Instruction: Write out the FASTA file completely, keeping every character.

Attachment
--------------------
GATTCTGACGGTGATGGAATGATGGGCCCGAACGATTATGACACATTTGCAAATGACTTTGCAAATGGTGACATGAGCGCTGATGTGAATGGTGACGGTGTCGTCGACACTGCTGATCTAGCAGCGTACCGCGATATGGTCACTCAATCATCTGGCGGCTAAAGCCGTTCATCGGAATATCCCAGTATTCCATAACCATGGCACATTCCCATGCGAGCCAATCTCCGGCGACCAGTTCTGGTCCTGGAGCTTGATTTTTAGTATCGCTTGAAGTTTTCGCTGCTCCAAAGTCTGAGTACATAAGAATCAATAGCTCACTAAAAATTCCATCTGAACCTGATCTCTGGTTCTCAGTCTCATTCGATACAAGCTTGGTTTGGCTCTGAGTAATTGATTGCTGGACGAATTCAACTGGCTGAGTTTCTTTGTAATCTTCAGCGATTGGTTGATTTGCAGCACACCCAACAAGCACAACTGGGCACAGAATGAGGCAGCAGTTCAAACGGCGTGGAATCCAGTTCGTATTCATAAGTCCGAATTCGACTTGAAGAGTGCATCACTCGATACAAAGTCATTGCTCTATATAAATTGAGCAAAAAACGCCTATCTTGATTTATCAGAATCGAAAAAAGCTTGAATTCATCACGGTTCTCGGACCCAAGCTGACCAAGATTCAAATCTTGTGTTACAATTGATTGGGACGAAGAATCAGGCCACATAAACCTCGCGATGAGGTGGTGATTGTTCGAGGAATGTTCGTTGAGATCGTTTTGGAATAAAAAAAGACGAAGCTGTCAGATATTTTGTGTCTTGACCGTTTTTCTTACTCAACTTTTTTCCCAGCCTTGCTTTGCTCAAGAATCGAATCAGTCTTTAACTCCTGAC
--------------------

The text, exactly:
GATTCTGACGGTGATGGAATGATGGGCCCGAACGATTATGACACATTTGCAAATGACTTTGCAAATGGTGACATGAGCGCTGATGTGAATGGTGACGGTGTCGTCGACACTGCTGATCTAGCAGCGTACCGCGATATGGTCACTCAATCATCTGGCGGCTAAAGCCGTTCATCGGAATATCCCAGTATTCCATAACCATGGCACATTCCCATGCGAGCCAATCTCCGGCGACCAGTTCTGGTCCTGGAGCTTGATTTTTAGTATCGCTTGAAGTTTTCGCTGCTCCAAAGTCTGAGTACATAAGAATCAATAGCTCACTAAAAATTCCATCTGAACCTGATCTCTGGTTCTCAGTCTCATTCGATACAAGCTTGGTTTGGCTCTGAGTAATTGATTGCTGGACGAATTCAACTGGCTGAGTTTCTTTGTAATCTTCAGCGATTGGTTGATTTGCAGCACACCCAACAAGCACAACTGGGCACAGAATGAGGCAGCAGTTCAAACGGCGTGGAATCCAGTTCGTATTCATAAGTCCGAATTCGACTTGAAGAGTGCATCACTCGATACAAAGTCATTGCTCTATATAAATTGAGCAAAAAACGCCTATCTTGATTTATCAGAATCGAAAAAAGCTTGAATTCATCACGGTTCTCGGACCCAAGCTGACCAAGATTCAAATCTTGTGTTACAATTGATTGGGACGAAGAATCAGGCCACATAAACCTCGCGATGAGGTGGTGATTGTTCGAGGAATGTTCGTTGAGATCGTTTTGGAATAAAAAAAGACGAAGCTGTCAGATATTTTGTGTCTTGACCGTTTTTCTTACTCAACTTTTTTCCCAGCCTTGCTTTGCTCAAGAATCGAATCAGTCTTTAACTCCTGAC